GOP Rep. King loses committee posts over racial remarks

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House Minority Leader Kevin McCarthy (R-Calif.) made it clear that he will not tolerate racially charged comments from House Republicans.

"As Congressman King's fellow citizens, let us hope and pray earnestly that this action will lead to greater reflection and ultimately change on his part", McCarthy said.

King told The New York Times in an interview that he didn't understand how "white supremacist" or "white nationalist" were offensive terms.

In a statement after the article was published, King insisted that he rejected what he called the "evil ideology" of white nationalism and supremacy, and reiterated that he considers himself a "nationalist" who supports the values of "Western civilization".

Former Utah Republican Rep. Mia Love, now a CNN political commentator, said on "The Van Jones Show" over the weekend that King's comments hurt the GOP. That is not the America I know.

"When people with opinions similar to King's open their mouths, they damage not only the Republican Party and the conservative brand but also our nation as a whole", Scott wrote, adding, "Some in our party wonder why Republicans are constantly accused of racism - it is because of our silence when things like this are said".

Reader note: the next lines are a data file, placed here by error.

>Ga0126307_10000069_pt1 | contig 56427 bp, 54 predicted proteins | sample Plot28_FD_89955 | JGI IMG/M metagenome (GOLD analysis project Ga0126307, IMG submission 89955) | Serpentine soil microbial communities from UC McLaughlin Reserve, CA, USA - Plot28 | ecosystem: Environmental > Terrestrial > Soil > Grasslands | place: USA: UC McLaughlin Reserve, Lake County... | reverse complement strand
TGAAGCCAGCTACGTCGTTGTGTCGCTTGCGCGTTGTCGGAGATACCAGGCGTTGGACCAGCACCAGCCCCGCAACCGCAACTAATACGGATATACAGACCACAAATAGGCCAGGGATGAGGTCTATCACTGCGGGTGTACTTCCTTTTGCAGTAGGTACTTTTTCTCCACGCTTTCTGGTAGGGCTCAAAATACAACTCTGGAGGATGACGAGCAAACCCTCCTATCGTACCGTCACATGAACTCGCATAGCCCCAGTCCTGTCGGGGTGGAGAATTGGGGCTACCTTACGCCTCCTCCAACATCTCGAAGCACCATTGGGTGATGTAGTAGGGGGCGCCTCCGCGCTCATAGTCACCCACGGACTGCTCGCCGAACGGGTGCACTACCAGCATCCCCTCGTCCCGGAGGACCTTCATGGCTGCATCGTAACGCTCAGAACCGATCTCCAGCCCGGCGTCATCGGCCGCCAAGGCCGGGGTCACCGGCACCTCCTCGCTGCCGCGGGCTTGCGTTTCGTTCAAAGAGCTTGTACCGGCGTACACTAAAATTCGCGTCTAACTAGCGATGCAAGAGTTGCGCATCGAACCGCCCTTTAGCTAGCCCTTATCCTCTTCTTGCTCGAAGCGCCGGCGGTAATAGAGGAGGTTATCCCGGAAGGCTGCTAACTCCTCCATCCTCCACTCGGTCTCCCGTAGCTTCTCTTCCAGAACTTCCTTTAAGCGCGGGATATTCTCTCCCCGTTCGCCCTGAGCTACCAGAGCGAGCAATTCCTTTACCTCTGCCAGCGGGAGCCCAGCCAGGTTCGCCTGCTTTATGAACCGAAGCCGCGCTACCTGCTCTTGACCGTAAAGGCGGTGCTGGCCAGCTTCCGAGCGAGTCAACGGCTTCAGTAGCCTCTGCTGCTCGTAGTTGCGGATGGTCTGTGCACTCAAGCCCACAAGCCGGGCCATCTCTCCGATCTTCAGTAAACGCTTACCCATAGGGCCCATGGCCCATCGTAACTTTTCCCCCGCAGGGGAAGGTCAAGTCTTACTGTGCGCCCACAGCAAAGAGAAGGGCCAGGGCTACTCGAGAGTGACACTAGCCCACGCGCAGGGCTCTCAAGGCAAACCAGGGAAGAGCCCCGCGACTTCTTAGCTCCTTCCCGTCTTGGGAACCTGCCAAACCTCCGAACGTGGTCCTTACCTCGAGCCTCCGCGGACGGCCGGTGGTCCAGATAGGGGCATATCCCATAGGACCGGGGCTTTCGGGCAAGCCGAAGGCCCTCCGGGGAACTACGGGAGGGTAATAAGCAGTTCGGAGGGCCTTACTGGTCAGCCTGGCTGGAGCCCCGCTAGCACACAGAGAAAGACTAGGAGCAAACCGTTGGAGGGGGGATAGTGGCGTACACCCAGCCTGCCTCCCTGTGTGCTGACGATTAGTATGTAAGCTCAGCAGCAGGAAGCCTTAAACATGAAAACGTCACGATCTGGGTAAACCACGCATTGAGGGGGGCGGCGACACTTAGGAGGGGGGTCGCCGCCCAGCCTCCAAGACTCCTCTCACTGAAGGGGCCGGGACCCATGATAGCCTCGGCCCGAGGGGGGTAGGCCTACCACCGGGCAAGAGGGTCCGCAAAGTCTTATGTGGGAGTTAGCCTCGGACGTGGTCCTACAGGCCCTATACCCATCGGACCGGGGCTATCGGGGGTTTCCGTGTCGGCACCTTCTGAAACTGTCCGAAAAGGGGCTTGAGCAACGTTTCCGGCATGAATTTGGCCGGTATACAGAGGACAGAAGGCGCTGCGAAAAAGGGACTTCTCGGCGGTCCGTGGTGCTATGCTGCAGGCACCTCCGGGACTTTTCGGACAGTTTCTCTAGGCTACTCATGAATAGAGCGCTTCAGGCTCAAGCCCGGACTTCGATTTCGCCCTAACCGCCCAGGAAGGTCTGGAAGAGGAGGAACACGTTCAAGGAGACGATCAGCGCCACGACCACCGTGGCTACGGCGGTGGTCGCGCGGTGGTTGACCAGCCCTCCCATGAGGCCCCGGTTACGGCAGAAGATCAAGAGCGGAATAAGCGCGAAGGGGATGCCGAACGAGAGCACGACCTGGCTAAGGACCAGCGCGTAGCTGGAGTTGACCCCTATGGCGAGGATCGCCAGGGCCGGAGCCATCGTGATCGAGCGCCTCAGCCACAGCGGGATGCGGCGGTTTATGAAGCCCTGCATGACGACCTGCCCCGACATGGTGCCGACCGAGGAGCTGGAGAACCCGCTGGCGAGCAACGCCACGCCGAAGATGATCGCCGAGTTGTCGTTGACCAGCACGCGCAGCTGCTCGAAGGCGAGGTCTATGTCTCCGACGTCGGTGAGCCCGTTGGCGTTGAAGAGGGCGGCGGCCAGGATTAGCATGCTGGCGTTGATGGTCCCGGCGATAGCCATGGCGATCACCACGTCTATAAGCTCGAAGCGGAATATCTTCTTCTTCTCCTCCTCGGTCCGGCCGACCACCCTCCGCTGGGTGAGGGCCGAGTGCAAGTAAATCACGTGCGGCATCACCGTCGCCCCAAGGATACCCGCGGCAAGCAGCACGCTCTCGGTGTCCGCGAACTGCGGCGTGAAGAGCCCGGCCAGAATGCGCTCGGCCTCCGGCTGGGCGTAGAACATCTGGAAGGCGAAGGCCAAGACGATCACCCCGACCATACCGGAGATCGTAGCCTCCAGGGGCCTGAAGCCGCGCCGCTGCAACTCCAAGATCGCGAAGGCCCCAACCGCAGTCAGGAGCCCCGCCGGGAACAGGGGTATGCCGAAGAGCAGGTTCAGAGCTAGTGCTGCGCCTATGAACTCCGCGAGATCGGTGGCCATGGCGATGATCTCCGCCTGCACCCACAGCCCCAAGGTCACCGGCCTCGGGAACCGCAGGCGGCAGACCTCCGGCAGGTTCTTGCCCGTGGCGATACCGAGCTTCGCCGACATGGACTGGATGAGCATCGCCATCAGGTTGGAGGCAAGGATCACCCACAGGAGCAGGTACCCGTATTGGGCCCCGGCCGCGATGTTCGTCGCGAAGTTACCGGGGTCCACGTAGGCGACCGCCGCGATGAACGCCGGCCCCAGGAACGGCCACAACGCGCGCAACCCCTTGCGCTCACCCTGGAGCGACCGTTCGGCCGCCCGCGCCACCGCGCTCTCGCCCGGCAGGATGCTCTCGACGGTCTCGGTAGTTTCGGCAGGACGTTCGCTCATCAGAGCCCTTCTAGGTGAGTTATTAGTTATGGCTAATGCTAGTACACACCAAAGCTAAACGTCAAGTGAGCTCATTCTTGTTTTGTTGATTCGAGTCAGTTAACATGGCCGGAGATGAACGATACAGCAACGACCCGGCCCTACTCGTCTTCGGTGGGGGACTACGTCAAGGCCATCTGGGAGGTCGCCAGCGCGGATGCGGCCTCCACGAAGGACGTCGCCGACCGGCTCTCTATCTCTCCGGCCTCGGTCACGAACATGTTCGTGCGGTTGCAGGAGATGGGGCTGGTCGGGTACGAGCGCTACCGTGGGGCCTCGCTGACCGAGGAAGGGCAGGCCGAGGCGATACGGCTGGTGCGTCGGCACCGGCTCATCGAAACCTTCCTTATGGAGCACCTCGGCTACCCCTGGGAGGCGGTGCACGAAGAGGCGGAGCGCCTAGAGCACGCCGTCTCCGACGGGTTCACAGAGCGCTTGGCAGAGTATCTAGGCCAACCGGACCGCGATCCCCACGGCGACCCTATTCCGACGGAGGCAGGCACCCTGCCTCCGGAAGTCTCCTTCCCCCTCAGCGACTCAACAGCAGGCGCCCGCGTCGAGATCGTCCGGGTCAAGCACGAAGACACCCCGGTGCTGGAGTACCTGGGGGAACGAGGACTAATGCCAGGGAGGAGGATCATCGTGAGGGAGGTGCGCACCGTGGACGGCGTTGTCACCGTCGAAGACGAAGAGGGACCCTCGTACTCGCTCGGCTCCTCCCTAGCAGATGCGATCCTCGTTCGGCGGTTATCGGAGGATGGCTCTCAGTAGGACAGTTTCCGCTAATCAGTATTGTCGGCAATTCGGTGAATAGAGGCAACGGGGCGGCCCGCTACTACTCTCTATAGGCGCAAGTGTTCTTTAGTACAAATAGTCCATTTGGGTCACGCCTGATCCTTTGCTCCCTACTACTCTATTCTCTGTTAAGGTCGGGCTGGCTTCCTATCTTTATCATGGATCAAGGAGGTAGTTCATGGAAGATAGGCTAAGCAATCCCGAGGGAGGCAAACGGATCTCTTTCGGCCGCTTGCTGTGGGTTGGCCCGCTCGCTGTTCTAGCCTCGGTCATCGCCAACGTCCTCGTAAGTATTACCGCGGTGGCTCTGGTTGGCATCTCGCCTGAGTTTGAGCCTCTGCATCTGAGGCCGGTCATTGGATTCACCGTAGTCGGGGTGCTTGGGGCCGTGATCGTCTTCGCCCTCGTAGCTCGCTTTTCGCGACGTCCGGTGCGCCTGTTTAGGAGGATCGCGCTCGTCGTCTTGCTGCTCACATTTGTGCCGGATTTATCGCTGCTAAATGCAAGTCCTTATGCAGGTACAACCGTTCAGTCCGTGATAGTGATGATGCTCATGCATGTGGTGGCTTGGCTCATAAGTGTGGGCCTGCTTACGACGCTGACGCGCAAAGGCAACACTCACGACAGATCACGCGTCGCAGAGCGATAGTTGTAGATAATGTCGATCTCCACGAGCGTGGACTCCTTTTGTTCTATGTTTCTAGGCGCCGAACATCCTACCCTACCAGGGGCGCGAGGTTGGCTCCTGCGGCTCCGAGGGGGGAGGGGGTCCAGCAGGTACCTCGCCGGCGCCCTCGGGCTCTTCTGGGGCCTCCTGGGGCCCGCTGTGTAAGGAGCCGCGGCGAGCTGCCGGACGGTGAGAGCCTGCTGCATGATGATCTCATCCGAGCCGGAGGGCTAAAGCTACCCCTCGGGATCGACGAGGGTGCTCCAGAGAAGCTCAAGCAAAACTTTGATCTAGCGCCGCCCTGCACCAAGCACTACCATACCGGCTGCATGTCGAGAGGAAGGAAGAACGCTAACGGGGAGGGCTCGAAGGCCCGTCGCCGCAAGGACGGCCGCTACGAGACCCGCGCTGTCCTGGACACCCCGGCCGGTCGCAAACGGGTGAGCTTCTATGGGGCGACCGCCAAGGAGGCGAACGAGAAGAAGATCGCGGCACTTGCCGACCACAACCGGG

House Republicans, meanwhile, appear to be readying a move to strip King of his committee assignments.

Yet, when Americans hear people like King claim that white nationalists and white supremacists are not offensive, it has a negative impact on the entire Republican party.

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The comment drew a denunciation from a member of House Republican leadership.

Republican leaders in the House voted to remove the Iowa lawmaker from the Judiciary, Agricultural and Small Business committees following his inflammatory remarks.

McCarthy wasn't alone in his disgust for King's statements.

McCarthy told reporters Monday that he was not removing King from the GOP House conference and said voters "have that decision to make" in terms of the lawmaker's future in the chamber.

McConnell, in his statement, said he has "no tolerance" for the positions offered by King, and said "those who espouse these views are not supporters of American ideals and freedoms". I think all of us ought to be united, regardless of party, in saying, white supremacism, white nationalism, is hatred.

"I may not have everybody with me, but this is one member of Congress [who] will stand up to Steve King and his entire ilk and ideology", he said. King has made at least six trips to Austria while in Congress and gave an interview to a far-right newspaper there where he decried the country's "Nazi guilt".

Randy Feenstra, a Republican state senator, announced Wednesday that he plans to run against King in 2020.